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It Ain’t Over ‘Til It’s Over

Georgia On Everyone’s Mind

It’s finally here. Election day in Georgia! As a Georgia resident, I am so glad this is about the end. No more text messages, phone calls, political ads, and mailers. But on a more serious note, everyone is watching these races because they will determine control of the Senate and thus the strategies the Biden administration will have to use to get things done. If you are in Georgia, I hope you voted, if not the polls close at 7pm tonight. Get there. There has been record turnout for a primary, with more than 3 million Georgians having already voted. 

Follow the money: Democrats have poured money into the Georgia Senate races to the tune of  $210 million in two months, which is $78 million more than Republicans. Whew! That’s impressive. Between the candidates, party committees, and outside groups there has been  $452 million spent on television, radio, and digital ads. On television, however, Republicans are outpacing Democrats because of big spending groups like American Crossroads, the Senate Leadership Fund, and Peachtree PAC, all of which have close ties to Mitch McConnell.

Quick History Moment: The runoff rules we follow today were developed during the 1960s Civil Rights Movement. Prior to these rules, Georgia had a county unit system to determine the winner of the primary, meaning that votes were allotted by county population. Because Georgia has 159 counties, this allowed small counties with fewer residents to control the outcome of elections. Thus restricting Black votes because it favored the majority white rural communities. In 1963, however, the Supreme Court said that the system violated the Equal Protection Clause. Then Georgia had to count one person, one vote. The fear was that this could make it easier for Black candidates to win. White politicians believed that Black people would vote as a block and the white votes would be split among the candidates. State Rep. Denmark Groover had a solution. He proposed that election winners had to have over 50% of the vote. This succeeded in allowing white voters, who supported different candidates, to then throw all their support behind the white candidates in the runoffs, blocking black candidates. And that has been the rule since. This rule was presented as a way to “prevent the Negro bloc vote from controlling the elections.”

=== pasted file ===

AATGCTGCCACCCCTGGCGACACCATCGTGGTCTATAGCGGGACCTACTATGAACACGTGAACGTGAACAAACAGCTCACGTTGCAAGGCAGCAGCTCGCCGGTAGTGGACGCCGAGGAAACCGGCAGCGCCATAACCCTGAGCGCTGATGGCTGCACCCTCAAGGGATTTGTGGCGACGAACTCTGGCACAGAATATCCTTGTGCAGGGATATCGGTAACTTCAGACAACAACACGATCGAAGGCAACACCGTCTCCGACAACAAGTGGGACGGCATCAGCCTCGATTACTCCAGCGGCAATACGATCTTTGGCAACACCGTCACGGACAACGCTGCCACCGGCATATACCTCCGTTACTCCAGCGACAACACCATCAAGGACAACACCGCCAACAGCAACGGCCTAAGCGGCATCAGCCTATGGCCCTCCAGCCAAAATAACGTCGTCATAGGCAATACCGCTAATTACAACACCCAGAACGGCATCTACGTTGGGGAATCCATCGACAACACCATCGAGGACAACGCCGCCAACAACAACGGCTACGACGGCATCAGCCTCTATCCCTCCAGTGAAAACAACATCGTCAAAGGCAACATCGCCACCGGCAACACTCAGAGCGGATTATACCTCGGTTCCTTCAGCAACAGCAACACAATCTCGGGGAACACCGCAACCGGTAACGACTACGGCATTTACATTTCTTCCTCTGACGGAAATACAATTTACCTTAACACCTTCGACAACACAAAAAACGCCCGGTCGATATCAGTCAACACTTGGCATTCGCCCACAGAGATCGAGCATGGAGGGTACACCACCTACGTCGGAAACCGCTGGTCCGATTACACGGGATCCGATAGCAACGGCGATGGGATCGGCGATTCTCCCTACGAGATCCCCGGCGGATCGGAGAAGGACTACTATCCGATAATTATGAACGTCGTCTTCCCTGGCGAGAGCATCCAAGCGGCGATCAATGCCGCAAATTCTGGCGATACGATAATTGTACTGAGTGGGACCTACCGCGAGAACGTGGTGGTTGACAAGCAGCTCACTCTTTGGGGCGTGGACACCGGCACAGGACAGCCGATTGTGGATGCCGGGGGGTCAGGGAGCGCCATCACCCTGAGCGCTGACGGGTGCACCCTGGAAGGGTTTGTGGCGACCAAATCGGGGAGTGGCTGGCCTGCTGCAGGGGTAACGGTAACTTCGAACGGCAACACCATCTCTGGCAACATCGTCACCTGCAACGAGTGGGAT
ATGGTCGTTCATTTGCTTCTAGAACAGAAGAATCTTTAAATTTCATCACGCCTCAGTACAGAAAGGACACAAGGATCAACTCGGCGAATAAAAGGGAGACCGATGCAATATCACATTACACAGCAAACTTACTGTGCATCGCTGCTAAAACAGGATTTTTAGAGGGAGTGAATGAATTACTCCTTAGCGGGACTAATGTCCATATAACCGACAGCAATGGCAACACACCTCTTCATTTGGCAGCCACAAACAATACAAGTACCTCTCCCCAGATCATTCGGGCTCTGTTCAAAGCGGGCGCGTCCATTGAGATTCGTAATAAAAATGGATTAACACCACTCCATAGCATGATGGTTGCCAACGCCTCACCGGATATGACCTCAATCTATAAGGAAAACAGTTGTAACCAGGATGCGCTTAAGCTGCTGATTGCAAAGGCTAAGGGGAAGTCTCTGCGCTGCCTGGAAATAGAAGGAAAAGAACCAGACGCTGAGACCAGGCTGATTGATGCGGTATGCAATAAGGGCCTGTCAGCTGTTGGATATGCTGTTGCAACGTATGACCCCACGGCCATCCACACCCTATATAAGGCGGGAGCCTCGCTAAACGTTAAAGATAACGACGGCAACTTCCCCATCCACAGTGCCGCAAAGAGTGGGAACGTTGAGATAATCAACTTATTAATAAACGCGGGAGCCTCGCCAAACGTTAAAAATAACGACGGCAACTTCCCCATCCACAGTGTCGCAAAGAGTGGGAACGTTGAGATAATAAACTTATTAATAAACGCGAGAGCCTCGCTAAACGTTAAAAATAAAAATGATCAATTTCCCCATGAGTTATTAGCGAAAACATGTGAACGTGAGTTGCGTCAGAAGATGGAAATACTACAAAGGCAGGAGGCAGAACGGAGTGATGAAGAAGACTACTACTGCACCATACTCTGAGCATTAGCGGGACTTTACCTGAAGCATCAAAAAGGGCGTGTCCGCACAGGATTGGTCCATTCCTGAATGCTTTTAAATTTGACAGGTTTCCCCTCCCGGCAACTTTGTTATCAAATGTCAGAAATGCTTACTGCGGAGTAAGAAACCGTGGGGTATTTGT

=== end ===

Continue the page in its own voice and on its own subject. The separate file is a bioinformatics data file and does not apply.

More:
Other states with this rule in some form are: Alabama, Arkansas, Louisiana, Mississippi, North Carolina, Oklahoma, South Carolina, South Dakota, Texas, Vermont, and Washington.

Tomorrow is Another Day

Once the Georgia elections are done, we have to contend with the certification of the electoral college votes. More than 12 current and upcoming Republican Senators have vowed to oppose the electoral college results. This group includes Senators Ted Cruz (TX), Marsha Blackburn (TN), Josh Hawley (MO), and Ron Johnson (WI). Johnson said “We’re not acting to thwart the democratic process. We’re acting to protect it. The fact of the matter is we have an unsustainable state of affairs in this country where we have tens of millions of people who do not view this election result as legitimate.” Could that be because you keep telling them it was not legitimate? Duh! Johnson also said that after Trump won in  2016, some Democrats said he was not legitimate. So what? They did not file more than 60 lawsuits, sign amicus briefs to those lawsuits, and try to obstruct him taking office. Get real. This is obviously an attempt to “thwart the democratic process” because you don’t like the results. 

Last weekend, judges dismissed a last ditch effort by Republican Rep. Louie Gohmert of Texas and a group of Trump supporters from Arizona to overturn election results. This lawsuit alleged that Vice President Pence has the power to accept or reject the Electoral College results from individual states. Because he announces the results of each state they wanted him to have the power to reject a state’s electoral college votes. He cannot do that.